Statistical methods / analysis
Power calculation is performed based on the data from a similar study conducted in The Netherlands (Soenen et al., 2012). The HP diet in this study resulted in a mean body weight reduction of 14kg over 12 weeks, with a standard deviation of 4kg. By applying these data, a sample size of 32 participants per diet arm is required to detect a difference of 2.8kg (20% of 14kg) in body weight between two diet groups (HP vs LC) with 80% power and a 5% level of significance. Assuming a dropout rate of 10%, we target recruitment of 35 participants per diet arm. Since there are 4 intervention diets (HPNC, HPLC, NPNC, and NPLC) in this study, a total of 140 participants will be recruited.
Differences between intervention arms will be tested using ANCOVA, whereas the differences of parameters between baseline and post-intervention within each intervention arm will be tested using paired T-test.

Recruitment status
Date of first participant enrolment
Date of last participant enrolment
Date of last data collection
Sample size
Accrual to date
Recruitment outside Australia
Country [1] 21239 0
New Zealand
State/province [1] 21239 0

Funding & Sponsors
Funding source category [1] 301817 0
Name [1] 301817 0
The Riddet Institute, Center of Research Excellence (CoRE)
Address [1] 301817 0
Riddet Institute
Massey University
Tennent drive
Palmerston North
New Zealand
Country [1] 301817 0
New Zealand
Primary sponsor type
The University of Auckland Research Office
Level 10, Building 620
49 Symonds St
Auckland 1010
New Zealand.
New Zealand
Secondary sponsor category [1] 301561 0
Name [1] 301561 0
Address [1] 301561 0
Country [1] 301561 0

Ethics approval
Ethics application status
Ethics committee name [1] 302521 0
Northern A Health and Disability Ethics Committee
Ethics committee address [1] 302521 0
Ministry of Health
133 Molesworth Street
PO Box 5013
Wellington 6011
New Zealand.
Ethics committee country [1] 302521 0
New Zealand
Date submitted for ethics approval [1] 302521 0
Approval date [1] 302521 0
Ethics approval number [1] 302521 0

Brief summary
Maintaining a healthy body weight is important as obesity is linked to diseases such as diabetes, heart disease, kidney disease, liver disease, and some cancers. In theory, weight loss can be achieved by simply reducing food intake and increasing exercise. In reality, many people struggle to maintain a healthy body weight. Many people find following a weight-loss regime to be very difficult in the long term when feelings of hunger and the desire to eat increase during periods of dieting. While there are plenty of weight-loss diets being advertised, there are two which are particularly popular with the general public: (i) the ‘high-protein diet’ and (ii) the ‘low-carbohydrate diet’. A high-protein weight-loss diet has been claimed to reduce hunger, increase energy expenditure, and retain muscle mass while helping to lose body fat. However, pushing up the protein content of your diet, means that you have to decrease either the carbohydrate or fat content, otherwise you will start to overeat, and possibly even gain weight. While the success of the ‘high-protein diet’ has been well documented in scientific articles, it has puzzled many researchers as to whether it is increasing to high-protein or decreasing to low-carbohydrate/low-fat that actually promotes the weight loss. Therefore, this study is designed to compare the difference in weight loss achieved using a ‘high-protein’ or a ‘low-carbohydrate’ low-energy diet for 8 weeks.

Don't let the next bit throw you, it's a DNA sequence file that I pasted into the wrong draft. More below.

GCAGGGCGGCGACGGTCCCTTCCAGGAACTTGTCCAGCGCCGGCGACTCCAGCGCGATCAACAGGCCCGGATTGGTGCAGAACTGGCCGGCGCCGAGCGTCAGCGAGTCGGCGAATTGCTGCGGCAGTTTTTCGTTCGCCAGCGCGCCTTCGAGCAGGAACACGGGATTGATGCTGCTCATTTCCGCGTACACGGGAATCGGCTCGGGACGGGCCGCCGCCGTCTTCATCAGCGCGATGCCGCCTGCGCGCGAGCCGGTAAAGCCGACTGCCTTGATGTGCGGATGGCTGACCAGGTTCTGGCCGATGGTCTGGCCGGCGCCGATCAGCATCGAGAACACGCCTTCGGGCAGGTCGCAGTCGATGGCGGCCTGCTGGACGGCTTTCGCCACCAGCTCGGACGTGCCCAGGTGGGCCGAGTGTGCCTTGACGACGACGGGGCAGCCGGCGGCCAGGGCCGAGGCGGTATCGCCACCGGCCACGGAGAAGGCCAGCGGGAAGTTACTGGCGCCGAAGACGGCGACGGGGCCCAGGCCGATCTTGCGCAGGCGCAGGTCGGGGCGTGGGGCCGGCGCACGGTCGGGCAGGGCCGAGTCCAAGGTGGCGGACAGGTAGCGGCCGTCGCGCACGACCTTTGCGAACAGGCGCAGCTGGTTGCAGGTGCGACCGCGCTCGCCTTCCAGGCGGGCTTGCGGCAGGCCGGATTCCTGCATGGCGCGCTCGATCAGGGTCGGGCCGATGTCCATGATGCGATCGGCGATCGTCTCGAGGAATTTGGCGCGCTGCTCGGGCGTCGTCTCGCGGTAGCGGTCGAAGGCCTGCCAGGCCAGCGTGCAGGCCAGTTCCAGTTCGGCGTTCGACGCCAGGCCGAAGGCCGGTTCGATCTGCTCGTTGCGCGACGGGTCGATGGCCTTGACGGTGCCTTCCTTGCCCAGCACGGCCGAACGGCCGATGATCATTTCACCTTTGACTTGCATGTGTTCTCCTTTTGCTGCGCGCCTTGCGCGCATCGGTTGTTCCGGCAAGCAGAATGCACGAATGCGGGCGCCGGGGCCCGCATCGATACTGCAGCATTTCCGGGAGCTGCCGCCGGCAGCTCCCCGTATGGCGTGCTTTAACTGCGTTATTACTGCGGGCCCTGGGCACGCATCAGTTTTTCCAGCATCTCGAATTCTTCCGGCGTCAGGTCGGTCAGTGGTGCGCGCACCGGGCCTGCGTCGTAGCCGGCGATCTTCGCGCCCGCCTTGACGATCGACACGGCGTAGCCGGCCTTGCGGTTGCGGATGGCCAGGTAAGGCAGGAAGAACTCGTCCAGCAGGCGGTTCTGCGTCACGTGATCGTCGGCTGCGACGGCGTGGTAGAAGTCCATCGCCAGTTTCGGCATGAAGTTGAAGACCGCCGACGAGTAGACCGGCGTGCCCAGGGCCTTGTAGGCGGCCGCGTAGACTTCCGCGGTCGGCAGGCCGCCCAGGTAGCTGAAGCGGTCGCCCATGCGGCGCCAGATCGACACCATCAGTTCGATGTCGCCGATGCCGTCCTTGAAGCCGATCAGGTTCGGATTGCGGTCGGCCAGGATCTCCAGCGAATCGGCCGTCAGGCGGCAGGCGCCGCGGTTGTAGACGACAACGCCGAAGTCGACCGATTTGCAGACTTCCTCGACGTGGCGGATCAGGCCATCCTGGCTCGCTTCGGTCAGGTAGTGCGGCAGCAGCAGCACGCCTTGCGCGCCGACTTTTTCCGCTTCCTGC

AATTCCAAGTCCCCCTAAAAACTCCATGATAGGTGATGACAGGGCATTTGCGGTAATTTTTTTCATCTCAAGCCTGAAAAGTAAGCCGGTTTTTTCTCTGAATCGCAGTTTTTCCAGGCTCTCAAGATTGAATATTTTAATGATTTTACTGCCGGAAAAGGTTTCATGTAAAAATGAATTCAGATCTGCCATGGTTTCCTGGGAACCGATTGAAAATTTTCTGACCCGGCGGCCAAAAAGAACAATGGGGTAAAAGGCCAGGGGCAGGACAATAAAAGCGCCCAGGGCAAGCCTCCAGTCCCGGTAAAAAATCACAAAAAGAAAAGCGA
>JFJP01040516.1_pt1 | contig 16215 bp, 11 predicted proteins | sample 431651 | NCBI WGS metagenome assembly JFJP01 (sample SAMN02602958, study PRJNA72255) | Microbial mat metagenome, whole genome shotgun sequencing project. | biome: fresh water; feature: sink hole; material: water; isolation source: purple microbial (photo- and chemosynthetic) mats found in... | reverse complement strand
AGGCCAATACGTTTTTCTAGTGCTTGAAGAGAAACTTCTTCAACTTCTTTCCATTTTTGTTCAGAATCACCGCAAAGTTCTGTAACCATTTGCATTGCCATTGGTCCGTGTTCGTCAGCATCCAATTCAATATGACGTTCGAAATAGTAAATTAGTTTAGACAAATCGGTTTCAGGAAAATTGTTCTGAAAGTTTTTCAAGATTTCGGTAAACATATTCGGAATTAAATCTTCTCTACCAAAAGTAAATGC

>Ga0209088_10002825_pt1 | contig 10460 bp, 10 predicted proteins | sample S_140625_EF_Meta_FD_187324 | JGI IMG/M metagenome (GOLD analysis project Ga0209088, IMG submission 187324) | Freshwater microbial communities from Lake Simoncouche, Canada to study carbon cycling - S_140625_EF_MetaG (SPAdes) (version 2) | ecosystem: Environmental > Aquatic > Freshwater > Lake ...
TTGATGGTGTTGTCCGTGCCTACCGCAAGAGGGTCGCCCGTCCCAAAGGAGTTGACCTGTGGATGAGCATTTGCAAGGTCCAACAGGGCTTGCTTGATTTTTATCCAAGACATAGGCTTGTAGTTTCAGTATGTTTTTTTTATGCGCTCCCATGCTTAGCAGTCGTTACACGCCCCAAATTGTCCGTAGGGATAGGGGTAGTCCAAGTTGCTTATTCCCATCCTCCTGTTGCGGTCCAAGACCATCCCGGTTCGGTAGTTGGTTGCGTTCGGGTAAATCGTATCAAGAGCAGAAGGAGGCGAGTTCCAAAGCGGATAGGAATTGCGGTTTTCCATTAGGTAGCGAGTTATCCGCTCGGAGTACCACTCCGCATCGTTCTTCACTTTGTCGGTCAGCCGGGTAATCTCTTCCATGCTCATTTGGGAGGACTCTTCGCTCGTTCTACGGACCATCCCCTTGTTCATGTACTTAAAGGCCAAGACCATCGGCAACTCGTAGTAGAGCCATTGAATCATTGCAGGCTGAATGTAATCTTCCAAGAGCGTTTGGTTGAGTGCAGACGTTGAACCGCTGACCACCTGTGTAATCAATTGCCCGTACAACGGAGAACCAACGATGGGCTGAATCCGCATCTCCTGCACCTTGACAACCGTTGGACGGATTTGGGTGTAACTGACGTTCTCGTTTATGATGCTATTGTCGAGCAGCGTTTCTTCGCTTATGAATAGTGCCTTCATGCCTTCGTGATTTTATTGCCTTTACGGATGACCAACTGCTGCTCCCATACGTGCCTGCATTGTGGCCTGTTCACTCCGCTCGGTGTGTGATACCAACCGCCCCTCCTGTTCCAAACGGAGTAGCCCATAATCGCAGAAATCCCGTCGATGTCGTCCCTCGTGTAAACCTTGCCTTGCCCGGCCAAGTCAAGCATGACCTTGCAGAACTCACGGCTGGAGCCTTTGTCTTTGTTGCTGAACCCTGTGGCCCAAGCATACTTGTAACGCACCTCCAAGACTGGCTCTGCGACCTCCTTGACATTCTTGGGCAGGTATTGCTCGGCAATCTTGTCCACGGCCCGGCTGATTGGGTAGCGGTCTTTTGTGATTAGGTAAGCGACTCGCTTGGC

Trial website
Trial related presentations / publications
Public notes

Principal investigator
Name 90502 0
Prof Sally Poppitt
Address 90502 0
Human Nutrition Unit
University of Auckland
18 Carrick Place
Mt Eden
Auckland 1024
New Zealand.
Country 90502 0
New Zealand
Phone 90502 0
+64 096305160
Fax 90502 0
Email 90502 0
Contact person for public queries
Name 90503 0
Mr Jia Jiet Lim
Address 90503 0
Human Nutrition Unit
University of Auckland
18 Carrick Place
Mt Eden
Auckland 1024
New Zealand.
Country 90503 0
New Zealand
Phone 90503 0
+64 096301162
Fax 90503 0
Email 90503 0
Contact person for scientific queries
Name 90504 0
Mr Jia Jiet Lim
Address 90504 0
Human Nutrition Unit
University of Auckland
18 Carrick Place
Mt Eden
Auckland 1024
New Zealand.
Country 90504 0
New Zealand
Phone 90504 0
+64 096301162
Fax 90504 0
Email 90504 0

Data sharing statement
Will individual participant data (IPD) for this trial be available (including data dictionaries)?
No/undecided IPD sharing reason/comment
This is in accordance to our ethical application that all data generated will only be used for this study only. However, if this is necessary, additional consent will be sought from the participants to allow the use of the data for other studies.
What supporting documents are/will be available?
Study protocol
Informed consent form
Ethical approval
How or where can supporting documents be obtained?
Type [1] 1256 0
Study protocol
Citation [1] 1256 0
Link [1] 1256 0
Email [1] 1256 0
Other [1] 1256 0
Type [2] 1257 0
Informed consent form
Citation [2] 1257 0
Link [2] 1257 0
Email [2] 1257 0
Other [2] 1257 0
Informed Consent Form is attached to the Participant Information Sheet.
Type [3] 1258 0
Ethical approval
Citation [3] 1258 0
Link [3] 1258 0
Email [3] 1258 0
Other [3] 1258 0
We received ethical approval on 18 December 2018. However, we have amended the study protocol and PIS recently. This is the reason why the protocol and PIS in the attachments were dated later than the date when we received ethical approval.
Summary results
Have study results been published in a peer-reviewed journal?
Other publications
Have study results been made publicly available in another format?
Results – basic reporting
Results – plain English summary